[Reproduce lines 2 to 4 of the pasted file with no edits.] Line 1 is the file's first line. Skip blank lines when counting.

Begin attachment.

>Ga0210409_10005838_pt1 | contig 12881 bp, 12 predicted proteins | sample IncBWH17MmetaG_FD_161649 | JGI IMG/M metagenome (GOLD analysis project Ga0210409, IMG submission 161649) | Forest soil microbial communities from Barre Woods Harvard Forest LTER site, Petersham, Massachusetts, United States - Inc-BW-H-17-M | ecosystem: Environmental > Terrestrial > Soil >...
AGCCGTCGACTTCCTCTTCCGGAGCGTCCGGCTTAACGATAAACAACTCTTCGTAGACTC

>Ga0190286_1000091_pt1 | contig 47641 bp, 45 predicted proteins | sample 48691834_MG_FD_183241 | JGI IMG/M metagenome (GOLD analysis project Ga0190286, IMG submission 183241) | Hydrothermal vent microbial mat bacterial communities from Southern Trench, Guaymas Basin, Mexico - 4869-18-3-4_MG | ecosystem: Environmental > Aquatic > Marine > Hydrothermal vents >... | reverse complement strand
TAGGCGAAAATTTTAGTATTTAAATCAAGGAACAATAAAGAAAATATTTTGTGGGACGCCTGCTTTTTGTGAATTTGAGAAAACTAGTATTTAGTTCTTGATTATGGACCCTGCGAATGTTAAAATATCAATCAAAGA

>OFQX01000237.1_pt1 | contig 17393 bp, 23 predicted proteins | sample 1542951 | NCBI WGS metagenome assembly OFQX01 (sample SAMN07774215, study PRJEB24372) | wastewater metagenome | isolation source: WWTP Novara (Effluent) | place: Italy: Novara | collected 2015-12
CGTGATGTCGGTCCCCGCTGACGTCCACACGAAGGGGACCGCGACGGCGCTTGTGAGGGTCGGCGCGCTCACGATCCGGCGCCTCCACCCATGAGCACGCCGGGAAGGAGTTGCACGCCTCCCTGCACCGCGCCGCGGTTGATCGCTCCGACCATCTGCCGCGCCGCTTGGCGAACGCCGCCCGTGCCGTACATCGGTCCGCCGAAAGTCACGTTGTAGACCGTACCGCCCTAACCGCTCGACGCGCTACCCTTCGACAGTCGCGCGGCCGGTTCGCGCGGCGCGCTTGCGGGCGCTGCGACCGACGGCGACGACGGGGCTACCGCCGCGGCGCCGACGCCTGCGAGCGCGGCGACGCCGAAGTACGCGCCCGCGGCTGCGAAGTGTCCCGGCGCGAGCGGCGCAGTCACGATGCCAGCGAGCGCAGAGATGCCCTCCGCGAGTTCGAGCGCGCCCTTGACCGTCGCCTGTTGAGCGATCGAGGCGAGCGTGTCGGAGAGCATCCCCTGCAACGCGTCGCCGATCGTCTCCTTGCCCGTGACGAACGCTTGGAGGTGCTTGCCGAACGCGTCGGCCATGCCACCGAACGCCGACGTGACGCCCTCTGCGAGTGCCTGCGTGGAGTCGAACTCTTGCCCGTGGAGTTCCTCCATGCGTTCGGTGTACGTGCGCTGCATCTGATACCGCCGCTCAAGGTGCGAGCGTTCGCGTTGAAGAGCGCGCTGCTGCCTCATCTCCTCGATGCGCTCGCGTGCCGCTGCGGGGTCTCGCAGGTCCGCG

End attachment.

AGCCGTCGACTTCCTCTTCCGGAGCGTCCGGCTTAACGATAAACAACTCTTCGTAGACTC

>Ga0190286_1000091_pt1 | contig 47641 bp, 45 predicted proteins | sample 48691834_MG_FD_183241 | JGI IMG/M metagenome (GOLD analysis project Ga0190286, IMG submission 183241) | Hydrothermal vent microbial mat bacterial communities from Southern Trench, Guaymas Basin, Mexico - 4869-18-3-4_MG | ecosystem: Environmental > Aquatic > Marine > Hydrothermal vents >... | reverse complement strand
TAGGCGAAAATTTTAGTATTTAAATCAAGGAACAATAAAGAAAATATTTTGTGGGACGCCTGCTTTTTGTGAATTTGAGAAAACTAGTATTTAGTTCTTGATTATGGACCCTGCGAATGTTAAAATATCAATCAAAGA